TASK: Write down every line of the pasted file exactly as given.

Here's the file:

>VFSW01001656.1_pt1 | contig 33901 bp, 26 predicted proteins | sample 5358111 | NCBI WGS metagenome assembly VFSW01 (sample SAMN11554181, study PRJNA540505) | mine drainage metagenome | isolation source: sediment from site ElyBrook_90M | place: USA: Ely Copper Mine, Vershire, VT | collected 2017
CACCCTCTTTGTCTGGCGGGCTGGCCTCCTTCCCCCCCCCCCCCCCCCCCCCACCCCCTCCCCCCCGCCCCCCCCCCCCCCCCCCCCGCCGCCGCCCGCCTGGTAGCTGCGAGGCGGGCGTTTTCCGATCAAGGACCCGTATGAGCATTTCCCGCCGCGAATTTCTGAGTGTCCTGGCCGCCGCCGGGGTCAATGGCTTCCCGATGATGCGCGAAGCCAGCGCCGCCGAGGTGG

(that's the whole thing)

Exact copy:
>VFSW01001656.1_pt1 | contig 33901 bp, 26 predicted proteins | sample 5358111 | NCBI WGS metagenome assembly VFSW01 (sample SAMN11554181, study PRJNA540505) | mine drainage metagenome | isolation source: sediment from site ElyBrook_90M | place: USA: Ely Copper Mine, Vershire, VT | collected 2017
CACCCTCTTTGTCTGGCGGGCTGGCCTCCTTCCCCCCCCCCCCCCCCCCCCCACCCCCTCCCCCCCGCCCCCCCCCCCCCCCCCCCCGCCGCCGCCCGCCTGGTAGCTGCGAGGCGGGCGTTTTCCGATCAAGGACCCGTATGAGCATTTCCCGCCGCGAATTTCTGAGTGTCCTGGCCGCCGCCGGGGTCAATGGCTTCCCGATGATGCGCGAAGCCAGCGCCGCCGAGGTGG